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OpenArchive Partners with the Iraqi Network for Social Media

OpenArchive is partnering with digital rights defenders in Iraq to strengthen archiving efforts and workflows in the region.

OpenArchive is partnering with the Iraqi Network for Social Media (INSM-Iraq), the first network of digital rights defenders and experts in Iraq, to bolster their archiving efforts and workflows. Established in 2011, INSM-Iraq is a nonprofit, nongovernmental civil society organization that advocates for a free, open, diverse, and safe internet.

By cultivating networks between bloggers, journalists, human rights defenders, NGOs, and media organizations, INSM-Iraq pushes for an open internet free from restrictions set by governments or private corporations. OpenArchive’s partnership with INSM-Iraq will offer the Iraqi community new resources and tools to advance their mission.

“We are so inspired by INSM-Iraq, who are doing incredibly important work to fight censorship, surveillance, targeting, and internet shutdowns to support civil society and internet freedom through human rights documentation and preservation work,” said Natalie Cadranel, Founder and Executive Director of OpenArchive.

As Hayder Hamzoz, the Founder of INSM-Iraq noted, “...the Iraqi context is full of human rights violations, so eyewitness documentation is crucial for revealing the truth.”

Digital and human rights threats and abuses are consistently observed and experienced in Iraq and the Kurdish Region of Iraq (KRI). Website filtering and blocking, content censorship, internet shutdowns, and threats to witnesses are all violations that have impacted Iraq, which INSM-Iraq and OpenArchive seek to address with digital rights tools and training workshops.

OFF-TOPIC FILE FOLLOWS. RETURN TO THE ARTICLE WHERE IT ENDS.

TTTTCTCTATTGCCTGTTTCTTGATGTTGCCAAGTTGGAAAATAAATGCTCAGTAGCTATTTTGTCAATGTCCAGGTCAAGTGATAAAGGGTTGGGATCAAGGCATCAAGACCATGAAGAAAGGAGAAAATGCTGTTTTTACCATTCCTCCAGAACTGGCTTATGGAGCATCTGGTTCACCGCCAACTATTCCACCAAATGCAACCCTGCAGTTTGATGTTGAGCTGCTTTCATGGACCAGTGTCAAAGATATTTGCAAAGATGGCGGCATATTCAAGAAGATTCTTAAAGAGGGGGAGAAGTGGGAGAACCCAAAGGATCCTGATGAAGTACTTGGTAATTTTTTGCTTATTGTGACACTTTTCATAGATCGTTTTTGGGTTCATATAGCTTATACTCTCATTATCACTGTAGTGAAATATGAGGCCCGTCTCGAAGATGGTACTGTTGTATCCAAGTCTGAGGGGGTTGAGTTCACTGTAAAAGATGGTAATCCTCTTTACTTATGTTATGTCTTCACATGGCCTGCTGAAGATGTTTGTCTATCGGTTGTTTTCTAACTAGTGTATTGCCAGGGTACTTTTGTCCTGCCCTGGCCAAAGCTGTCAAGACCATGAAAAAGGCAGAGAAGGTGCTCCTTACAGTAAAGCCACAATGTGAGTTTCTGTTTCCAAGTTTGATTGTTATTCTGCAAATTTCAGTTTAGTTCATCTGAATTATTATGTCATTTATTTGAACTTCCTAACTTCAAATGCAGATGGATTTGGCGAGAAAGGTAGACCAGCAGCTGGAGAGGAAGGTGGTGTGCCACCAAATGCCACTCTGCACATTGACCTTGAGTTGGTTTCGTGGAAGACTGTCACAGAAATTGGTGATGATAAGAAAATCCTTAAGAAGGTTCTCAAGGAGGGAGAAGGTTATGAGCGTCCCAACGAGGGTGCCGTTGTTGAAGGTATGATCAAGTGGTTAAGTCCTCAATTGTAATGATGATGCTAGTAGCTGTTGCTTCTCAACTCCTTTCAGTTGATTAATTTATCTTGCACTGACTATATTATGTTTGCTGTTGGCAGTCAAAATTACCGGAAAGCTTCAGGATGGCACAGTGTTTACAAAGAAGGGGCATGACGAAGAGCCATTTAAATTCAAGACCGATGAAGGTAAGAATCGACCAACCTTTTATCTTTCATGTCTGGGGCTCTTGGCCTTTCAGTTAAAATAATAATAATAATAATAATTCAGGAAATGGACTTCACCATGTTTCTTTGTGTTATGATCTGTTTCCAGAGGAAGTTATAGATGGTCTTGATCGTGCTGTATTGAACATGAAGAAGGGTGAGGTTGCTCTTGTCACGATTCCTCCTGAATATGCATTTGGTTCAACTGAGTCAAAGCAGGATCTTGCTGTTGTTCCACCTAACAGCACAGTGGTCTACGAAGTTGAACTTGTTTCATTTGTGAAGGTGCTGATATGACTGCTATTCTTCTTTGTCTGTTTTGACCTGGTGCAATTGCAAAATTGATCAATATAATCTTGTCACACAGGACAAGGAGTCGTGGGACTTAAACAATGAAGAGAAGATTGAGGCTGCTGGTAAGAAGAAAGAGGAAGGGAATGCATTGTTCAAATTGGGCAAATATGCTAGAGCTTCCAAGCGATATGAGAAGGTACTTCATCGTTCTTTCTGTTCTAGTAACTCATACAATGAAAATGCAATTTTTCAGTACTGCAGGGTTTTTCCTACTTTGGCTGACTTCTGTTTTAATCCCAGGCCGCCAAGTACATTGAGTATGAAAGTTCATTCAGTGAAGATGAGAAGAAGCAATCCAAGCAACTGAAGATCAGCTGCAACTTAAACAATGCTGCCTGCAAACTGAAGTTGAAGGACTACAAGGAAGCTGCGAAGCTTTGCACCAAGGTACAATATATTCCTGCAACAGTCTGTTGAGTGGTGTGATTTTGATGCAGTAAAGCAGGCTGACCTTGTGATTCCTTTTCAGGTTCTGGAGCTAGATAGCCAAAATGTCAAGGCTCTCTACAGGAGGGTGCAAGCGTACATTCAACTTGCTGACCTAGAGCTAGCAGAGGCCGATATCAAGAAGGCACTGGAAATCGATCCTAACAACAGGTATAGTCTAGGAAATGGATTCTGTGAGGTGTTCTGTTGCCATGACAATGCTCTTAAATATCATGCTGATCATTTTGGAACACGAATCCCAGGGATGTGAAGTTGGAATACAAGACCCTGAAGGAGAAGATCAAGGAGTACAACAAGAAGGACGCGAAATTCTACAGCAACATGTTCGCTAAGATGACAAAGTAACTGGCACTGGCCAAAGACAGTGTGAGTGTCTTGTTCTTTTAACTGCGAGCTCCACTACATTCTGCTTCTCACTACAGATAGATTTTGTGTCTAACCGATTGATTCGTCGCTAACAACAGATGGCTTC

In recent years, civilians in Iraq and the KRI have faced notable rights violations as authorities have targeted mobile media – censoring and destroying evidence collected during protests and disproportionately arresting witnesses that collected evidentiary photos and video footage – and silenced dissenting voices in the media and in public forums. “Human rights defenders and eyewitness documentarians need support to promote their work and protect their identities. Partnering with OpenArchive will produce outcomes that will help INSM-Iraq better understand our communities' needs, risks, and priorities. This will then provide our communities with the necessary tools and trainings to advance their important work of documenting, verifying, and preserving evidence of human rights abuses to advance justice and accountability," said Hamzoz.

OpenArchive’s partnership with INSM-Iraq represents a commitment to preserving and amplifying Iraqis’ voices and creating a secure archive of accessible and verified media. Through this partnership, we will conduct a needs assessments, create user personas, hold workshops to learn more about real-world archival practices to help inform our community, and adapt our archival tools to the local Iraqi context.

OpenArchive uses a human rights centered co-research and design approach to work with communities worldwide to develop safer and easy-to-use mobile archiving tools and workflows. This methodology has been applied in recent research with OpenArchive’s partner, KHPG, in Ukraine and offers a critical foundation on which to further develop this research across regional contexts.

Beyond this project with Iraq, OpenArchive is partnering with Decentralized Archivist Communities (DACs) worldwide to preserve evidence of war crimes, injustice, human rights abuses, and violence from extremists. OpenArchive has active partnerships with DACs in Ukraine, MENA, Latin America, and other communities across the world.

OpenArchive supports its DACs with funding and by sharing technical expertise about best practices for creating and maintaining a secure archive. It also conducts ethnographic research to learn about the DACs’needs and pain points, and trains them on how to use Save to protect and simplify their archival workflows. OpenArchive first developed its Save (Share, Archive, Verify, Encrypt) app in 2014 to circumvent these obstacles. Save helps eyewitnesses preserve, protect, authenticate, and amplify crucial records of human rights abuses.

Click here to view this post in Arabic.